Gene expression requires processing of pre-mRNAs prior to the export of mature mRNAs from the nucleus. As a result, cells have evolved mechanisms to ensure that all pre-mRNA processing steps are completed prior to nuclear export. Such mechanisms involve the coupling of mRNA export with upstream steps in mRNA biogenesis, but little is known regarding factors or mechanisms that couple exports with pre-mRNA processing in mammalian cells. We and others have shown that the pathogenic NS1 protein of influenza A virus inhibits mRNA nuclear export, leading to down-regulation of host gene expression and inhibition of host antiviral response. NS1 additionally targets constituents of the polyadenylation machinery. Our preliminary data indicate that NS1 does not affect mRNA export and 3 processing independently, but instead targets a connection between these steps. Our central goal is to define this novel mechanistic connection between the polyadenylation and mRNA export machineries and uncover how it is targeted by influenza NS1. The application is a multi-PI proposal by Drs. Beatriz Fontoura and Nicholas Conrad, who have extensive expertise in mRNA export and 3-end formation, respectively. In addition, both PIs have considerable experience with host-viral interactions.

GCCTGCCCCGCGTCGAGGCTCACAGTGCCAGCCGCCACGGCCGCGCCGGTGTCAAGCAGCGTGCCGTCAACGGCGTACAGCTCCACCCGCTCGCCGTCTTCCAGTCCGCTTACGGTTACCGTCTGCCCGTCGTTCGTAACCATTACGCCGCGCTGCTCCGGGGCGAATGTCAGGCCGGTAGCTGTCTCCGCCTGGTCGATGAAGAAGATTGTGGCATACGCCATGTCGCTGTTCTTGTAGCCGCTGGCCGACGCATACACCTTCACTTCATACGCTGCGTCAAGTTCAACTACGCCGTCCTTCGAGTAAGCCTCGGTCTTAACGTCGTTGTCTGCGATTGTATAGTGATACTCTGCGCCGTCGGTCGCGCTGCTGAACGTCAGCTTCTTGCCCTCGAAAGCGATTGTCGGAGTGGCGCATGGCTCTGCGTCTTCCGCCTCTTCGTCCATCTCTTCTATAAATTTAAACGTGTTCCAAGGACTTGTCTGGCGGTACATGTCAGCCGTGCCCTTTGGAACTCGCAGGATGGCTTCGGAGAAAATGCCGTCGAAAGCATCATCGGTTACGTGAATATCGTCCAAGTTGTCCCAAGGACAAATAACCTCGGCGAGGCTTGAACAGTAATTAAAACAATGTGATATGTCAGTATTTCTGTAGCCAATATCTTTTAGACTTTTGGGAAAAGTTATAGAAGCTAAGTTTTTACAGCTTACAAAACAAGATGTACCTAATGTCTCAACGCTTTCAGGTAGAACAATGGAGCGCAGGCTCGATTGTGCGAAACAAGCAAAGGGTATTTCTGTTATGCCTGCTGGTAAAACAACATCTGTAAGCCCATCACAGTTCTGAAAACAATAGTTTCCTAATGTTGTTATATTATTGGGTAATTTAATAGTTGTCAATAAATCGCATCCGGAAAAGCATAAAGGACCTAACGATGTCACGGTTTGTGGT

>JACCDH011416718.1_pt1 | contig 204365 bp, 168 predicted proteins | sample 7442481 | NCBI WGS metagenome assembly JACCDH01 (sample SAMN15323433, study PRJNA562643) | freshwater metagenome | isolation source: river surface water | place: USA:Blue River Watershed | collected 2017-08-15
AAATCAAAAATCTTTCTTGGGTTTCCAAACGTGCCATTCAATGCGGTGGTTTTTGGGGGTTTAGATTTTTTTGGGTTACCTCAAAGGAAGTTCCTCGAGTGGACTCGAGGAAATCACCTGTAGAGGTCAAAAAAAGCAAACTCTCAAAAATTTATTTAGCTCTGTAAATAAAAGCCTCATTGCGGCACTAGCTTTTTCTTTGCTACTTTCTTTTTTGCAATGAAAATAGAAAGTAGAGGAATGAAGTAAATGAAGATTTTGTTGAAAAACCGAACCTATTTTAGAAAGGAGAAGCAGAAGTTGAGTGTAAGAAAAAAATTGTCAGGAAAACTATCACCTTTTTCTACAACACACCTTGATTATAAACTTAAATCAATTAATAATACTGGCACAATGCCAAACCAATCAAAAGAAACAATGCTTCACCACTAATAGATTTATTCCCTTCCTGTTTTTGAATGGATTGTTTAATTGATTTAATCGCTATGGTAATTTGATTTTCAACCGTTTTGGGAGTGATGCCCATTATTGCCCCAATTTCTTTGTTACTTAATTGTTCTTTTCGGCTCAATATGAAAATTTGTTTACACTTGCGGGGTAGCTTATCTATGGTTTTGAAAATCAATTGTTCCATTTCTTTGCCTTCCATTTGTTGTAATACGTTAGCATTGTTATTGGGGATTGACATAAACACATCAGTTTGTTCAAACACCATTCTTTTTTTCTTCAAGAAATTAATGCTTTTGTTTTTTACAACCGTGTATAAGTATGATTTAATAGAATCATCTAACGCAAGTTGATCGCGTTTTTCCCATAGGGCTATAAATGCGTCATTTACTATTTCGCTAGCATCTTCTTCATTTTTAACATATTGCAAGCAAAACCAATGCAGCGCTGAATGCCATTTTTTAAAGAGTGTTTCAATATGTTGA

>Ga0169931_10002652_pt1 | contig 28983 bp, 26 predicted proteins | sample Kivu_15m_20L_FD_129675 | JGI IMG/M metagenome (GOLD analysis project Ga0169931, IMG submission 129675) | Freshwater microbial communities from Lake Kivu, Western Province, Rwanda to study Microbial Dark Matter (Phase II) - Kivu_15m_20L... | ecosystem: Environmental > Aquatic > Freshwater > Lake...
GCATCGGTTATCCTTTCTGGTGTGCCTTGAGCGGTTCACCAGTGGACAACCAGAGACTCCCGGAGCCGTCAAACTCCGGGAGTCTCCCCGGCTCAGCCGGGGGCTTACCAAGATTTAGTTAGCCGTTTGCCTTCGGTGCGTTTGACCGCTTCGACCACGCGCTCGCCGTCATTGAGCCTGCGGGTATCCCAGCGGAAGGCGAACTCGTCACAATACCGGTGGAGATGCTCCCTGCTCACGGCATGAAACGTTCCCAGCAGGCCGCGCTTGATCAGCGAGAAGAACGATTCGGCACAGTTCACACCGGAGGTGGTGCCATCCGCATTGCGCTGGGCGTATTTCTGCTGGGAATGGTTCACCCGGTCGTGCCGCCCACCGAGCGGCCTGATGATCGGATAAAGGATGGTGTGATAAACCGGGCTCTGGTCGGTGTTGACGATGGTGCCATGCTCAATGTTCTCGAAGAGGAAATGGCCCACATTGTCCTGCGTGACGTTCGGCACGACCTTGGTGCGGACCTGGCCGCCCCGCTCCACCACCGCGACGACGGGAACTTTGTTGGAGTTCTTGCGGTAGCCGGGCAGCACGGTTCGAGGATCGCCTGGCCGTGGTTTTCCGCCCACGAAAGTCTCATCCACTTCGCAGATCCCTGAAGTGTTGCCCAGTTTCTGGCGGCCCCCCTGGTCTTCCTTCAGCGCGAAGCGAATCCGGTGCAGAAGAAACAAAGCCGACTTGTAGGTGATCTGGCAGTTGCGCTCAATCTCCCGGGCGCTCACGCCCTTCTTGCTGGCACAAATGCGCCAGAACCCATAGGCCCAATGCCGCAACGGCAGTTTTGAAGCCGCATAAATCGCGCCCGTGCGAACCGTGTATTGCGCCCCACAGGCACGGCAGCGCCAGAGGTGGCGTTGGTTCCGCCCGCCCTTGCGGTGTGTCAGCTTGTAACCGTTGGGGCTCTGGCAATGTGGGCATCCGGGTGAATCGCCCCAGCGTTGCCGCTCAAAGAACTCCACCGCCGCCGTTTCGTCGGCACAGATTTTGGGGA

In Aim 1, we will determine the role of polyadenylation factors on the regulation of mRNA nuclear export.
In Aim 2, we will examine the effects of mRNA export factors on mRNA hyperadenylation and decay.
In Aim 3, we will determine the mechanisms of NS1-mediated inhibition of host gene expression at the interface of nuclear export and 3-end processing. We will use a combination of genetic, biochemical, and cell biological approaches including high-resolution imaging. In sum, we will investigate a novel mechanistic connection between polyadenylation and mRNA nuclear export and demonstrate how it is regulated by the host and by the influenza virus pathogenic factor NS1. Since this work focuses on cellular and viral mechanisms that regulate coupled export and processing and that disregulation of this interface is linked to pathogenesis, these findings may uncover new therapeutic strategies or targets.
The cellular processes studied here, messenger RNA processing and export, are relevant to many diseases, ranging from viral infections to cancer. In fact, one of the aims of this application is designed to uncover the function of a major virulence factor from influenza virus on a new interface between these cellular machineries that prevents host antiviral response.
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